Some airline executives say that Boeing has helped contribute to the perception that it has lost its way by confusing customers with a series of potential new versions of old aircraft that have failed to materialize. A Boeing spokesman counters that proposing derivative models that might never be built is a valid way to determine what customers want. The company has delivered at least one derivative in each of its six model families since 1997, but most have been slow to catch on.
All hopes for real innovation now rest on the 7E7, a project Boeing announced five months ago. In preliminary artist's renderings, the plane looks like a traditional twin-engine jetliner, except for wingtips that slant backwards. The company says the fuel-efficient twin-aisle jet would carry 200 to 250 passengers on long routes now possible only with larger planes.
Publicly, Boeing says that its customers are excited by the 7E7. But privately, people familiar with the venture say the picture is cloudier. These people explain that most of the major U.S. airlines that would be crucial to the jet's success have been too consumed with staying aloft to give Boeing a clear idea of the kind of amenities and performance they would demand from a new plane. Without such vital variables as desired range and seating capacity, designers can't easily complete their task. Worse, the word coming back from customers in Asia is that they want an airplane that is smaller and shorter-range than the one Boeing thinks would be most marketable in the rest of the world.
Boeing says the potential market for the new plane is huge: About 3,000 older 767s, 757s and Airbus A330s are due for replacement by the end of the decade. The question the company's board faces is whether the 7E7 will be different enough from existing models to entice airlines to pay a premium for it.
Gordon Bethune, chairman and chief executive of Continental Airlines Inc., which flies all Boeing aircraft, says that compared with the Sonic Cruiser, a futuristic Boeing model that never went into production, the 7E7 "will be a real yawner" for airline executives and passengers. "It's not very sexy," Mr. Bethune adds, "but it could give Boeing a leg up over Airbus in that part of the market."
But that's a big if. Boeing insiders say that Messrs. Stonecipher and McDonnell probably will help block the project early next year unless a way is found to develop and produce the 7E7 at substantially lower cost than the 777. Boeing hasn't released final cost figures for developing the 777, but some company executives have hinted privately that the overall number was $7 billion. Mr. McDonnell says the question of whether to proceed with the 7E7 "will be up to the board; I cannot speak for the board."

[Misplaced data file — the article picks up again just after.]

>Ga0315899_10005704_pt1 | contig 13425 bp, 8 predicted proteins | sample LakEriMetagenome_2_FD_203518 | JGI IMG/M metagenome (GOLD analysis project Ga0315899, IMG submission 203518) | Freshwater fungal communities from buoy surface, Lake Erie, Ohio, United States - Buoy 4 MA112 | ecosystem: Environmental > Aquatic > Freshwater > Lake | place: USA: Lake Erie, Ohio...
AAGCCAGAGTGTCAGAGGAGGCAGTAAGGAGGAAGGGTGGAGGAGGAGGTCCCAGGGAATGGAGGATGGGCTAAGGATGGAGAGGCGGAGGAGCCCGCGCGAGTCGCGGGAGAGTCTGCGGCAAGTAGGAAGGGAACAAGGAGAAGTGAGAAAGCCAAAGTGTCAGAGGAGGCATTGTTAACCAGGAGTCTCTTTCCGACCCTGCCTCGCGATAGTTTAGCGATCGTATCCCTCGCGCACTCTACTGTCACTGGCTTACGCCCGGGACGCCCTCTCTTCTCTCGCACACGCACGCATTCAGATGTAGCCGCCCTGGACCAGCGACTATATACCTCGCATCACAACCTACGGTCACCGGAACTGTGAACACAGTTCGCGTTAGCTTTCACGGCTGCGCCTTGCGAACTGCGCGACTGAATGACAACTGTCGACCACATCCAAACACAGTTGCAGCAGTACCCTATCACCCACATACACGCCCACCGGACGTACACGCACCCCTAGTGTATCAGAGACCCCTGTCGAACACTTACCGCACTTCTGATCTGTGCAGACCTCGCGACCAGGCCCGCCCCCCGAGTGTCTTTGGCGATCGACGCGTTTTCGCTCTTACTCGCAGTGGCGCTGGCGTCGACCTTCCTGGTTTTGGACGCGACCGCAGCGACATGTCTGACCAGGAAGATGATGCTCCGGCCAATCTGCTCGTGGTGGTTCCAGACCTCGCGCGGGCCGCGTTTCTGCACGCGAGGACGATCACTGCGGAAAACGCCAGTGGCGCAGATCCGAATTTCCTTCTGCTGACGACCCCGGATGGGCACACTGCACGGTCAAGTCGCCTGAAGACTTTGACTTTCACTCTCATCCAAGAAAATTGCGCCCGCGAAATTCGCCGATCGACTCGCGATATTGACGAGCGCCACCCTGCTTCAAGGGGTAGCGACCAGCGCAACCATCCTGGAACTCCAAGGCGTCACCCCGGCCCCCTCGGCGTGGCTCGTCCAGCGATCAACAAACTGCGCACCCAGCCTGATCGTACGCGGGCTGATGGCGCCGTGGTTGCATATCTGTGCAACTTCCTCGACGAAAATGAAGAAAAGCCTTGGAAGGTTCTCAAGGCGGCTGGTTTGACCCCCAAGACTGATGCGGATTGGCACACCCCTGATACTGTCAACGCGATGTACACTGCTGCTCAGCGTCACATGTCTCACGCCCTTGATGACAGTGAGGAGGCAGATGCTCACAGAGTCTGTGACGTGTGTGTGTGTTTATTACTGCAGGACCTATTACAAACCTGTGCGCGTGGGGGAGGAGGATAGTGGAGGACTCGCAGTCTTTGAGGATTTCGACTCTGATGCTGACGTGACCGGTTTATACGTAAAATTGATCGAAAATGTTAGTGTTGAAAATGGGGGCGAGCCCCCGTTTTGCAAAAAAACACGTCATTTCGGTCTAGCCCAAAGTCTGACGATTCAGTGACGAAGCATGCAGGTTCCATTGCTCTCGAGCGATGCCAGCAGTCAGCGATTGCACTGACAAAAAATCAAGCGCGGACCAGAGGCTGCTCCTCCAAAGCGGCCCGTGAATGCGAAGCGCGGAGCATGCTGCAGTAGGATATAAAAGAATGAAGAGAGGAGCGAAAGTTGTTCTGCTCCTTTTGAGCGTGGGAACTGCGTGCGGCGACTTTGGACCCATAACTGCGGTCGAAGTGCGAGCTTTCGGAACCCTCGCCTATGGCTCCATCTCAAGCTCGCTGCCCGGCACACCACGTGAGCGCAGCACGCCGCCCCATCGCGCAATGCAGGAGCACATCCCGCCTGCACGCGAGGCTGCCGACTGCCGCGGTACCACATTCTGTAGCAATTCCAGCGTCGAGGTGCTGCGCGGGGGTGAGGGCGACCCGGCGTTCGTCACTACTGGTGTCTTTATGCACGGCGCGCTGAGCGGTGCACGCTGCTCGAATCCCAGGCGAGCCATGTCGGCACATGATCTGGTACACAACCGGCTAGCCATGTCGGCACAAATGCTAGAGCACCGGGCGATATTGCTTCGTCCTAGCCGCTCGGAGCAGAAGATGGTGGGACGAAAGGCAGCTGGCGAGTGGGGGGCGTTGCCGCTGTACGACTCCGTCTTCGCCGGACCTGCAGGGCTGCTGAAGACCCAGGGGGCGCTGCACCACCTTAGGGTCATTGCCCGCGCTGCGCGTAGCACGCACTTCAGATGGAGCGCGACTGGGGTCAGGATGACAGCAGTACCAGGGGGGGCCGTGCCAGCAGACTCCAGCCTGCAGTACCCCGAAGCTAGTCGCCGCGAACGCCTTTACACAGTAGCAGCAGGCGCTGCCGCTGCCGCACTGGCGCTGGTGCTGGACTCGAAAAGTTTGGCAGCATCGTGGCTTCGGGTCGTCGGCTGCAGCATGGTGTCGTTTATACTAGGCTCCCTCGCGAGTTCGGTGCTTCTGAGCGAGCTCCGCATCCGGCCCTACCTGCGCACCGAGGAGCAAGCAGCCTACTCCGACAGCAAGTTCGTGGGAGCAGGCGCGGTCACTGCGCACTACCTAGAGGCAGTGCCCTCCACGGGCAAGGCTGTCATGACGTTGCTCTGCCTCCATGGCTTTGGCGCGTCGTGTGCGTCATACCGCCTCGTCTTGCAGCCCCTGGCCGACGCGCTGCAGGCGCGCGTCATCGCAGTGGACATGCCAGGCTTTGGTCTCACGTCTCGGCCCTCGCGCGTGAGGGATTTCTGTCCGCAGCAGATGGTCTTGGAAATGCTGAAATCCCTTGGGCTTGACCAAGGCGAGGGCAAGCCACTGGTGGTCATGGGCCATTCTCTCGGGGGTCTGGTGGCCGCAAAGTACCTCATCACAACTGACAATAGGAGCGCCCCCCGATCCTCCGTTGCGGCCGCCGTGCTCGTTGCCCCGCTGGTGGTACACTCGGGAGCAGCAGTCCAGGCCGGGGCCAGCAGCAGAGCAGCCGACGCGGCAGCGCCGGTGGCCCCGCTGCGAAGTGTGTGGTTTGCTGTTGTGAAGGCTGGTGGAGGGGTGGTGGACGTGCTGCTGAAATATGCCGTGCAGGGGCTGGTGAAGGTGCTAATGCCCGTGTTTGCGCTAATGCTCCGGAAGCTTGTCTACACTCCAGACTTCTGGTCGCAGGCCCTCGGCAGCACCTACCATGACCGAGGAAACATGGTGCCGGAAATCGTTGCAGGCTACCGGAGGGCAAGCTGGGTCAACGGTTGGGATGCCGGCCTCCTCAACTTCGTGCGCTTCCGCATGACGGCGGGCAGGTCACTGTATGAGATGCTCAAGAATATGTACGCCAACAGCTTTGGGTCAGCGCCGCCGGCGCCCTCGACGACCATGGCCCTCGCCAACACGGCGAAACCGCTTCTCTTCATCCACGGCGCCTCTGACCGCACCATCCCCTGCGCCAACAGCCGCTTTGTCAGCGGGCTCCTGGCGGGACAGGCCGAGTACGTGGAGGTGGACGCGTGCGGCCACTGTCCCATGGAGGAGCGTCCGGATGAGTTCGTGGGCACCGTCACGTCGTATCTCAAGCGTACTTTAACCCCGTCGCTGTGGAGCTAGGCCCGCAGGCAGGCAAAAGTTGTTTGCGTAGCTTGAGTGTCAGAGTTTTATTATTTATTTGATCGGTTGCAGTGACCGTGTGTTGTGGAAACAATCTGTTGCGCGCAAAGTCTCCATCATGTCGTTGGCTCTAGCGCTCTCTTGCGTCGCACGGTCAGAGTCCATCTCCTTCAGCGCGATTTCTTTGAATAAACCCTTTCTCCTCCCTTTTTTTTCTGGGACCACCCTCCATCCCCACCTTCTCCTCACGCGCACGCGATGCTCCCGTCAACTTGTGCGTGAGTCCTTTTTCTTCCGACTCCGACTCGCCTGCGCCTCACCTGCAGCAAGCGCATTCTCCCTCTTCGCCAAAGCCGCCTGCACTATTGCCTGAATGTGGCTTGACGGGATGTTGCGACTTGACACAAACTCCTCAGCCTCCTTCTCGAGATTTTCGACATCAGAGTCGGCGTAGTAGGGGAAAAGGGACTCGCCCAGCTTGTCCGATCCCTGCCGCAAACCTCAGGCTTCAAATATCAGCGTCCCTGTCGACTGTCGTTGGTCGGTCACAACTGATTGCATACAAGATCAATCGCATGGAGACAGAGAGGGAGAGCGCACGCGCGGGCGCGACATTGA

People involved with the 7E7 program say that the board has said the new airplane must be designed for no more than 40% of the money it took to develop the 777. In addition, the board has said the plane must be built for no more than 60% of what it takes to assemble today's 777s. Without confirming or denying the percentages, Mr. Condit says he established stringent cost limits. "What I try to do is be very clear with everybody in the business units what I believe the board's criteria for success are going to be," he says.
Boeing's last great hope for a big breakthrough was the Sonic Cruiser. After Airbus announced two years ago that it would build the giant A380, Boeing unveiled the futuristic concept that executives said they had been secretly working on for some time. The Cruiser featured swept-back wings and an innovative design that included relocating the horizontal tail fins to a spot behind the cockpit. It was supposed to fly at just below the speed of sound and enable Boeing to blow past its European competitor.
engineers are planning an innovative plane that could let Boeing zip past rival Airbus with its first all-new jetliner since 1995.
Listening to this, you'd think that Boeing had actually fallen behind Airbus in revenue
Boeing hasn't introduced an all-new plane for eight years. Instead, it has attached higher price tags to slightly modified versions of existing models.
Funny... so did Airbus. The gap between the Airbus' newest launch (A380) and its second most recent is of similar time span
Some customers are also worried. "Boeing should be trying to leap-frog Airbus in pricing and technology the way that Airbus leap-frogged them,"
Um... perhaps because Airbus cannot justify a premium in pricing in any of their products (relative to the corresponding Boeing model) with the exception of the A330
Two years ago, Airbus launched an ambitious program to develop a 555-seat jumbo aircraft called the A380. It has garnered 95 orders so far.
Good for them... only a few hundred more to go, and not at reduced launch-customer cost
The 107-seat 717, which Boeing inherited from McDonnell Douglas, has been a commercial flop.
Yet, unlike the A318/736... the 717 is actually selling, and its current owners arent cancelling orders left and right.
Boeing hasn't released final cost figures for developing the 777, but some company executives have hinted privately that the overall number was $7 billion.
Nice that she only states the low-ball. According to some sources, the bill on 777 is far above that
Boeing's last great hope for a big breakthrough was the Sonic Cruiser.
What kind of crap is this statement?! Boeing said from DAY
1 that the plane might not take the shape it's being offered in; and rather could be applied to a slower but more efficient model.
After Airbus announced two years ago that it would build the giant A380, Boeing unveiled the futuristic concept that executives said they had been secretly working on for some time.
Every analyst and their grandmother labeled the S.C. as "Bransonian" PR
.... Forbes, NY Times, Wall Street Journal, Jane's; just to name a few of the "minor" sources.
enable Boeing to blow past its European competitor.
You mean like it's done every year since Airbus has been in existence?